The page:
John Kurlander Creates The First Ever Hidden Track
This past week I've been having a lot of conversations with John Kurlander, three-time Grammy-winning audio engineer (for his work on The Lord Of The Rings trilogy), former head classical engineer at EMI, and soon-to-be recording engineer on Calling All Dawns. :)
Since I'll be recording the Royal Philharmonic Orchestra at Abbey Road in a month and a half, John was the ideal choice to do the recording. Not only was he head engineer at Abbey Road for a good part of his 40 year career, but he's also recorded the Royal Phil many, many times--in fact, one project that he helped produce, an embarassing 70s classical-meets-disco album called 'Hooked On Classics,' brought the RPO back from impending financial crisis by selling 11 million copies. That's right. 11 MILLION COPIES.
He's got some great stories, since he's worked with everyone imaginable...but his best story comes from the very beginning of his career, when he was second engineer on none other than the original Beatles album 'Abbey Road.' Beatlemaniacs out there already know that the last track on 'Abbey Road,' a little :30 second number called 'Her Majesty,' is the first ever example of a hidden track. Indeed, it comes 14 seconds after the end of the side two medley that starts with 'You Never Give Me Your Money' and ends with 'The End'.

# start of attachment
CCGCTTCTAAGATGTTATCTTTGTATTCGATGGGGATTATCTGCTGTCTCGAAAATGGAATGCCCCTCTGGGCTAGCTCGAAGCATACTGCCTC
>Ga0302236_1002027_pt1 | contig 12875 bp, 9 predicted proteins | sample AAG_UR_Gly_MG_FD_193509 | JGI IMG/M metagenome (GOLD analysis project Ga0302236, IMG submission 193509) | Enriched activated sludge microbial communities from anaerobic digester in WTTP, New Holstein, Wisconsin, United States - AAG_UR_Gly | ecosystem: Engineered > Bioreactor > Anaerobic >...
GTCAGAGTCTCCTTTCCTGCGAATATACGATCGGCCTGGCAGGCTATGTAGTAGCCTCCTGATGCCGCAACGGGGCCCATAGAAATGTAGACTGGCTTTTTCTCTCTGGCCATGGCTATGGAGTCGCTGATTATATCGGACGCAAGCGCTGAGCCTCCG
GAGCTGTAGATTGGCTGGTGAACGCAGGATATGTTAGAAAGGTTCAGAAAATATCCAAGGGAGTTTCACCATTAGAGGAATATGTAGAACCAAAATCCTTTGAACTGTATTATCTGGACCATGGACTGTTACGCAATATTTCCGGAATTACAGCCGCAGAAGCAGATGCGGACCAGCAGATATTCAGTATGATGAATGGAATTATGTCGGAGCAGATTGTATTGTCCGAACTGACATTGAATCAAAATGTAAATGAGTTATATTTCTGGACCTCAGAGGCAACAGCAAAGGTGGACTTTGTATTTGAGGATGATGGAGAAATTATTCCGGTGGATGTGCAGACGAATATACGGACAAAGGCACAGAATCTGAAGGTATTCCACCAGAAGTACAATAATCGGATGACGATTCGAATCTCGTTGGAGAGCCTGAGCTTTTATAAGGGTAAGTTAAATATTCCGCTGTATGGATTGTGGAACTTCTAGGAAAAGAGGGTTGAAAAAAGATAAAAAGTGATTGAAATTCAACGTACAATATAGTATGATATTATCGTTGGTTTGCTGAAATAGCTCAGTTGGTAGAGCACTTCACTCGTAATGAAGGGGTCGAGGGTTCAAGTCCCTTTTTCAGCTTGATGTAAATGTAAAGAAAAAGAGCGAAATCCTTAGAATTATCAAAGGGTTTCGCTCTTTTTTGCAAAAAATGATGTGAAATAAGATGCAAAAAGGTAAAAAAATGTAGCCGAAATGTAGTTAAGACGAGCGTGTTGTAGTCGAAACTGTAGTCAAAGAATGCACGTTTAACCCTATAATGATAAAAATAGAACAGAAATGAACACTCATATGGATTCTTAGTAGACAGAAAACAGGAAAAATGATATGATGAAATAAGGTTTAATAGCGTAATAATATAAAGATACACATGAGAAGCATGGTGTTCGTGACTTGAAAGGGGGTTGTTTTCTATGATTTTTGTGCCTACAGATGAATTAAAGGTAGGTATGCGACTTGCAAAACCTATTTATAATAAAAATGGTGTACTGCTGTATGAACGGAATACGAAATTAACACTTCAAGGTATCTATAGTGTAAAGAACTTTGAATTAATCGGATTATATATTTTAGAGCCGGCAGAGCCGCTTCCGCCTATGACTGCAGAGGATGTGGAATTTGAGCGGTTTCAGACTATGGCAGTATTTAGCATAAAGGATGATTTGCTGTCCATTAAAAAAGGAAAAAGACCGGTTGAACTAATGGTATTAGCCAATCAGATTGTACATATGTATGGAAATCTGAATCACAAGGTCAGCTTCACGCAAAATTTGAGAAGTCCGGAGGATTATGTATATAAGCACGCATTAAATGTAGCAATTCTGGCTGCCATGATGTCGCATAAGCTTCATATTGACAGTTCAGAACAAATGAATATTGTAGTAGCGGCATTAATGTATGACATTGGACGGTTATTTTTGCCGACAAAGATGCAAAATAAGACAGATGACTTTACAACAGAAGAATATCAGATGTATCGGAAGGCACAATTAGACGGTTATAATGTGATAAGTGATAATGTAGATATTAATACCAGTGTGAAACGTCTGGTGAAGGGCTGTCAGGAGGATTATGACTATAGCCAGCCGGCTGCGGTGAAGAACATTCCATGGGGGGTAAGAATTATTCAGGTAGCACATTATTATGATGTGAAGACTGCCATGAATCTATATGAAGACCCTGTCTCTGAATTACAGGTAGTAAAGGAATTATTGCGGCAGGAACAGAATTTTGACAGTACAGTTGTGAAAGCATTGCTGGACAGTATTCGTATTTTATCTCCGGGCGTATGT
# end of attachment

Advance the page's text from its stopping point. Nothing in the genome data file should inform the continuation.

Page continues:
Well, originally 'Her Majesty' was wedged right in the middle of the medley; between 'Mean Mr. Mustard' and 'Polythene Pam.' But one night Paul comes in and listens to a rough mix of the whole medley, and decides that he doesn't like 'Her Majesty.' He tells John to toss it out--but according to EMI policy, John is instructed to save everything....so instead of tossing it, he snips it out, and tapes 14 seconds of blank leader after the end of the medley, and sticks it on the end with a note saying that it's a rejected track, and to ignore it.
However, someone didn't get the memo, and the whole medley--blank leader with rejected song and all--got sent over to EMI. Everyone over there got so used to hearing this little :30 second tag at the end of the medley, that they just decided to keep it there--14 seconds of silence and everything. When the album got printed, the initial pressing neglected to include 'Her Majesty' on the back--and so, the first ever hidden track was born.
And if you listen closely to track, you'll notice that it starts and ends rather oddly....that's because the crude edit done by John (those days you literally spliced the tape with a razor) included the last chord of 'Mean Mr. Mustard' at the very beginning of the song, and the last chord was removed, as it fell underneath the first chord of 'Polythene Pam.'
Good story, right?